Related Posts Plugin for WordPress, Blogger...

Monday, October 21, 2013

ARC Review: Connectivity by Aven Ellis

I must confess that when the first word I read in Aven Ellis’s CONNECTIVITY was ‘My’, I nearly turned tail and ran. First-person narratives still conjure up my only DNF read in recent memory involving a certain sparkly vampire and make me remember the brain cells I lost reading that train wreck trilogy starring a certain broody, supposedly-into-kinky-sex billionaire. Even after reading and having thoroughly enjoyed the The Hunger Games trilogy and the Crossfire series, both of which are told from a first-person POV. But I’m glad I soldiered on past my initial gut-level rejection, because CONNECTIVITY is a delightful lighthearted romantic comedy with a truly swoon-worthy British hero and a hilarious heroine.

As an avid reader of romantic suspense and thrillers, my major gripe with contemporaries is that NOTHING HAPPENS; the focus is solely on the hero and heroine, and they—and their relationship—makes or breaks the story. CONNECTIVITY is very much a contemporary in this respect: every page is devoted to the protagonists, British mogul William Cumberland and klutzy Midwesterner Mary-Kate (MK—indeed named after the Olsen twin) Grant, and the slow build of their relationship. And it is slow, but that makes it feel real given their personalities, their ages (particularly MK’s), and their reservations about serious relationships. As readers, we witness every step of their relationship, from MK as a single career-focussed woman to the meet-cute to the development of deeper feelings from an instantaneous attraction to the unsurprising HEA denouement. There are no dark, twisted pasts or significant angst and only just a touch of drama at the end, which makes for a sweet and fluffy read that—thankfully—will have you feeling warm and fuzzy inside but without the need to check for cavities. Sex is dealt with more directly than in other sweet contemporaries I’ve read but still happens off-page, but this fits organically with the story since the physical aspect of the relationship is only one of the many layers that are solidly built as the book progresses.

While the storyline in CONNECTIVITY isn’t particularly original in the face of all the sexy billionaire heroes that populate romance nowadays and the boss-and-assistant plot, it really works because of its delightful characters. I rather liked MK: she’s spunky, strong, sassy, and hell-bent on being a career woman and never depending on a man (unlike the women in her family). She’s klutzy, a bit of a hothead, and endearing and real, and the way she thinks she knows exactly what she wants out of life and is willing to work for it makes her incredibly relatable. Her head is a hilarious place to be, and her sharp wit and keen observations (tempered with just the right amount of new-adult immaturity) make her the perfect narrator to carry the story. Though I found some of the changes she underwent after meeting William to be a bit abrupt and was tempted to slap her upside the head a couple of times (particularly at the end), I really enjoyed watching her question everything she thought she wanted and come to the realisation that love and a career are not mutually exclusive.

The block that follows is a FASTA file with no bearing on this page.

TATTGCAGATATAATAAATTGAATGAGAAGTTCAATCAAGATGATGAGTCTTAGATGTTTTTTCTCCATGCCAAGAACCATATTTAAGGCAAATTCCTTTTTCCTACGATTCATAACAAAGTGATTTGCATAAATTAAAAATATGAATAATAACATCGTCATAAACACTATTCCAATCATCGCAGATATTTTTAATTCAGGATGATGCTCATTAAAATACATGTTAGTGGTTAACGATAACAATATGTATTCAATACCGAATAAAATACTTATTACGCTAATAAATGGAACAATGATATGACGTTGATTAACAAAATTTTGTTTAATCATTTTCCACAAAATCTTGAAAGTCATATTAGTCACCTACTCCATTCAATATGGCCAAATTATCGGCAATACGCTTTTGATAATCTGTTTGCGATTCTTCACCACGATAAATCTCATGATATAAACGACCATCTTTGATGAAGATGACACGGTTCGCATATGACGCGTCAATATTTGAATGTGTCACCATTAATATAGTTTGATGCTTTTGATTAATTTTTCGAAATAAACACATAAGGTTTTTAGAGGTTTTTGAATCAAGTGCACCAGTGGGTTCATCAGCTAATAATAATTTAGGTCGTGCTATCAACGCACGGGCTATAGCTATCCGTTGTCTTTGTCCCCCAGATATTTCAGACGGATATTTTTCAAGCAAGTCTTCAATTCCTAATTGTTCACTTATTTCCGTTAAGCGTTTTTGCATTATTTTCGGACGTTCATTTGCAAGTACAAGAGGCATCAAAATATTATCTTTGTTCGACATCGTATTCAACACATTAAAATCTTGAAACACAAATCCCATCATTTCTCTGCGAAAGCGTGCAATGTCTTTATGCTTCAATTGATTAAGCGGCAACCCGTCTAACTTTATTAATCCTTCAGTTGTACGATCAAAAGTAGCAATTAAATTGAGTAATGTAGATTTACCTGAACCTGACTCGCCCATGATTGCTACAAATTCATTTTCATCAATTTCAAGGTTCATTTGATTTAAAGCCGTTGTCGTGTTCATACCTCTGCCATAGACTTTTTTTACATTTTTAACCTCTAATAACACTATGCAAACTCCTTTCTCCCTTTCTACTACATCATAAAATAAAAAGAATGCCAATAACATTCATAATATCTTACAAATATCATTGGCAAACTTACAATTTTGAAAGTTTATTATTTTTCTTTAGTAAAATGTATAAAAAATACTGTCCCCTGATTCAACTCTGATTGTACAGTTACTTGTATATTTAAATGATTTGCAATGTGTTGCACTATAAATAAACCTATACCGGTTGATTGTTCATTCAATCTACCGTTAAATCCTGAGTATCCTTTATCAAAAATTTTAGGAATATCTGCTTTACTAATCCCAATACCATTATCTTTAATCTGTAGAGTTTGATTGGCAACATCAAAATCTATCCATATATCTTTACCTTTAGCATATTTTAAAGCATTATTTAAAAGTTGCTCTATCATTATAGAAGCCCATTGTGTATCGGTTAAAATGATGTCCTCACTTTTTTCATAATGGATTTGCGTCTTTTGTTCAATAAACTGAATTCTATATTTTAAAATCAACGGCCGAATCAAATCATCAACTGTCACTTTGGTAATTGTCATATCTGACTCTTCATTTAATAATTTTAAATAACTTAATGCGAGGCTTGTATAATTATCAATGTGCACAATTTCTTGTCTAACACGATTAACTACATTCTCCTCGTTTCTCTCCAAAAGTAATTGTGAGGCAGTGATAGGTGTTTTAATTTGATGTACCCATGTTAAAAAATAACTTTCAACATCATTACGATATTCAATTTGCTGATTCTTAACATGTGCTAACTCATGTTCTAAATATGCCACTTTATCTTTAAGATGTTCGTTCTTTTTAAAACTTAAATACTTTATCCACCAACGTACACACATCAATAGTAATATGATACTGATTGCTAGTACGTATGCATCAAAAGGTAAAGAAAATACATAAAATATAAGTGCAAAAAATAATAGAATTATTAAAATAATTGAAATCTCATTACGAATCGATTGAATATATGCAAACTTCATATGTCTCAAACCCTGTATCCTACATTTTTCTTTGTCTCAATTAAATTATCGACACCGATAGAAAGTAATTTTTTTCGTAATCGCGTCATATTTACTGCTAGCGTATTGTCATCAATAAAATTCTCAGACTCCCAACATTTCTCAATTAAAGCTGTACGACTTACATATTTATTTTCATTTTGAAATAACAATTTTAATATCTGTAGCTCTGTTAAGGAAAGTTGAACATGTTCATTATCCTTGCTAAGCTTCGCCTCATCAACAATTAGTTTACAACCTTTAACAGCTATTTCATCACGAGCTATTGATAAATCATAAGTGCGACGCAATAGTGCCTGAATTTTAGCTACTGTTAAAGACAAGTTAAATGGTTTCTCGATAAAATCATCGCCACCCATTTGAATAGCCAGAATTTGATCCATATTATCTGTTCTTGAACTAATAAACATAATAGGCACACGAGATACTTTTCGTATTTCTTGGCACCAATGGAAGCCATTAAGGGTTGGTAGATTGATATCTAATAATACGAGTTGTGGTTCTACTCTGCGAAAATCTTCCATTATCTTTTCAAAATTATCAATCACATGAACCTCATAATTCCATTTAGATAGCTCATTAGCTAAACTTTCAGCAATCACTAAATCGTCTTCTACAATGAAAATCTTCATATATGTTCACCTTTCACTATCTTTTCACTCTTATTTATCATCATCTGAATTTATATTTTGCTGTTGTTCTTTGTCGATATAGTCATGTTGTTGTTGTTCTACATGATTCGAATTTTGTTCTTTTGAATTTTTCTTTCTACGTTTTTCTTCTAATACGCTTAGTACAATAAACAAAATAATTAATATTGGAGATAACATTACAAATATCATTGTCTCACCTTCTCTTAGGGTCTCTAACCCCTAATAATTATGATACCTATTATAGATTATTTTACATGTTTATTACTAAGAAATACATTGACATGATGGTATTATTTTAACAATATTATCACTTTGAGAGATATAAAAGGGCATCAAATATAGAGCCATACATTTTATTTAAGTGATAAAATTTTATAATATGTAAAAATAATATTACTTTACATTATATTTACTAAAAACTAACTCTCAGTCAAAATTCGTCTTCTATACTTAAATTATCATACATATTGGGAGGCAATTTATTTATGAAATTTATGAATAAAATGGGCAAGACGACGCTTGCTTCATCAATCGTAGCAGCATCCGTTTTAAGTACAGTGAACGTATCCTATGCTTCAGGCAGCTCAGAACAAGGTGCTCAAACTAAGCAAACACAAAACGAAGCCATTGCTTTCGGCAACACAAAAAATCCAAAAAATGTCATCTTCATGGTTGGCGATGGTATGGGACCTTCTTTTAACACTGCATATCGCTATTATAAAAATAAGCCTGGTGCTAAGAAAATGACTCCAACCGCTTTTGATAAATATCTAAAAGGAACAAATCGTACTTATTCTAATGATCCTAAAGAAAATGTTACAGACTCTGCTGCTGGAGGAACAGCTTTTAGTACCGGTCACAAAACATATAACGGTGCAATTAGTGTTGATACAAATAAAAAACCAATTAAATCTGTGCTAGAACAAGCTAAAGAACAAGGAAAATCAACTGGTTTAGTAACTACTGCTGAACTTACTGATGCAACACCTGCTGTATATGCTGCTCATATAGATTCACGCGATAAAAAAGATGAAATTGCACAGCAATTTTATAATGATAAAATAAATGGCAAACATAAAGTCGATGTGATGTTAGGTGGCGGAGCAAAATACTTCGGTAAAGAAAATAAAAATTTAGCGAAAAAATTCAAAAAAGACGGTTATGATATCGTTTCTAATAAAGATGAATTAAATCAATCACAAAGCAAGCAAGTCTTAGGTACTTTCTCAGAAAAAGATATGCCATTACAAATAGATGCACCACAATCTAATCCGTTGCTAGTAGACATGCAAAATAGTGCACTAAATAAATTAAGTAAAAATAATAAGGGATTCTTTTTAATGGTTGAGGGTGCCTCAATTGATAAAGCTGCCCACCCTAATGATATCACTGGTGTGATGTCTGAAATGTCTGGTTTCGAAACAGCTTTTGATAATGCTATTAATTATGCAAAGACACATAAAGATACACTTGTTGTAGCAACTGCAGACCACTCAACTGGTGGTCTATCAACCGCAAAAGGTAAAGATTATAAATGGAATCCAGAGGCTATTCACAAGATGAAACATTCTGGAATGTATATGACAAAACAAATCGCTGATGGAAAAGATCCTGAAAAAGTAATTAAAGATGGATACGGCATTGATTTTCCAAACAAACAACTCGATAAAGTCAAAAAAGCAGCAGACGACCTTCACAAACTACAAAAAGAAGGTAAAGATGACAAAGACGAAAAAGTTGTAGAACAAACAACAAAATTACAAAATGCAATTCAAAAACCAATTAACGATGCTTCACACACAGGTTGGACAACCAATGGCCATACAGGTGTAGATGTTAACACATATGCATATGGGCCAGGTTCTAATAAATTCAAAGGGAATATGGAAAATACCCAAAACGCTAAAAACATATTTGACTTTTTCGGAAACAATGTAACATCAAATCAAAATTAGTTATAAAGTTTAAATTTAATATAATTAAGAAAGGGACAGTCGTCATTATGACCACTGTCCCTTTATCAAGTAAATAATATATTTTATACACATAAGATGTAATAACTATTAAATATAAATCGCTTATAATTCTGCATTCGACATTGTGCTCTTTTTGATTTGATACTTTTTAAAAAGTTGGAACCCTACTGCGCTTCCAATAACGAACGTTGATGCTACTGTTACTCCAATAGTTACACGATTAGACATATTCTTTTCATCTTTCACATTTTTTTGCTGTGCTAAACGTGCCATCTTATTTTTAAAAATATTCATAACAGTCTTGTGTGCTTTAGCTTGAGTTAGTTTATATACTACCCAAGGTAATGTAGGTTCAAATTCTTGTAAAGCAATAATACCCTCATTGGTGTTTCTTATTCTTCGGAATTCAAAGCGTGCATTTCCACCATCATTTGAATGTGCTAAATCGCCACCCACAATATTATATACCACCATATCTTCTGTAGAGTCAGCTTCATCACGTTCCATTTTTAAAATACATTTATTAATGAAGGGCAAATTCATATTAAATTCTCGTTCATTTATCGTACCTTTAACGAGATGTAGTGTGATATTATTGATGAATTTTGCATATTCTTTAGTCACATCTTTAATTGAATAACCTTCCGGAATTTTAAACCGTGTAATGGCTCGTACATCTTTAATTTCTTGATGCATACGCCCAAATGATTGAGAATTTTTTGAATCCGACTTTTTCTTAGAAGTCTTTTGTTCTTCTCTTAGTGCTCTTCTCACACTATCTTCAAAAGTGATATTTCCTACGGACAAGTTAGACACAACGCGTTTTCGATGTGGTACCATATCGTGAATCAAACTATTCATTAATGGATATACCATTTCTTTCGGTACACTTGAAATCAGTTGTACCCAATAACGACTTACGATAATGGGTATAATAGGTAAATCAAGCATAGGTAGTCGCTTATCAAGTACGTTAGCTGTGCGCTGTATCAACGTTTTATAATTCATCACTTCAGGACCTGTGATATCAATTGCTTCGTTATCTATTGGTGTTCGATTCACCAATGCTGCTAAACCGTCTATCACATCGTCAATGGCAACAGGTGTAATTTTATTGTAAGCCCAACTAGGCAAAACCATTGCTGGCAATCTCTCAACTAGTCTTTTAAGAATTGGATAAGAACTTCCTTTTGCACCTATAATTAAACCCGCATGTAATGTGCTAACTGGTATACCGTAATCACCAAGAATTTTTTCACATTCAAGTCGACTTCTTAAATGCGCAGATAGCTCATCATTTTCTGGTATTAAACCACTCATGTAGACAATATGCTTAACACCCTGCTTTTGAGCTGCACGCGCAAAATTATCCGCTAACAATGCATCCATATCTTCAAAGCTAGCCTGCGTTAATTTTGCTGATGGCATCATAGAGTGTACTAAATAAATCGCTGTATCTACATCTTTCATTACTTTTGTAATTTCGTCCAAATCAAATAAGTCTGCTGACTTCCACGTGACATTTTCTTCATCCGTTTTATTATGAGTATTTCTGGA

And, oh, William… where to start with him? Predictable physical perfection and hot accent aside, he is truly a keeper. Given his upbringing and his status as a mega-wealthy media mogul surrounded by sycophants, he is reserved and hesitant to let people in. In the beginning, he is focussed on expanding his media empire and rising to the very top, with no time to devote to a personal life or relationships that will surely not last. One look at spunky MK stuck in the binding machine at his new Chicago office and he is sunk—despite his status as her boss and his lack of belief in lasting relationships. I really liked how William respected MK, doing his best to minimise office gossip due to their relationship (but going all sexy badass millionaire mogul when someone deliberately messed with her) and letting her set the pace for its physical progression. I also loved how he saw her as more than a pretty face, recognised that her sharp mind was wasted as an assistant (even his own), and pushed her to forward her career and take it in a direction more suited to her but that she’d never considered—writing—by opening the door and letting her choose to walk through it. In a sea of sexy, ├╝ber-alpha, controlling billionaire heroes, William stands out because he’s more beta than alpha until push comes to shove… and I have a huge soft spot for slightly-beta heroes! Watching those walls he’s built around himself start to crumble as he falls for MK and the way he shows rather than talks about his feelings—especially after his major (and inevitable) man moment near the end—is incredibly heartwarming and satisfying. I seriously wanted to take him home and keep him for my own, even when Ms. Ellis tries too hard to make him come across as quintessentially English and it feels a bit forced. He and MK make a delightful, ridiculously cute couple, and the banter between them is hilarious.

CONNECTIVITY is a great read for fans of romantic comedies and anyone looking for a lighthearted, humorous read with the right amount of sweetness and two thoroughly enjoyable characters. It reminds me of an updated, slightly new-adult Bridget Jones’s Diary, and Ms. Ellis brings a refreshing new voice to contemporary romance and to the somewhat tired sex-God-domineering-billionaire trope. Though MK and William’s story is complete, I look forward to seeing what Ms. Ellis has in store for her readers.

**ARC provided by Author**

Purchase: | Amazon |


Post a Comment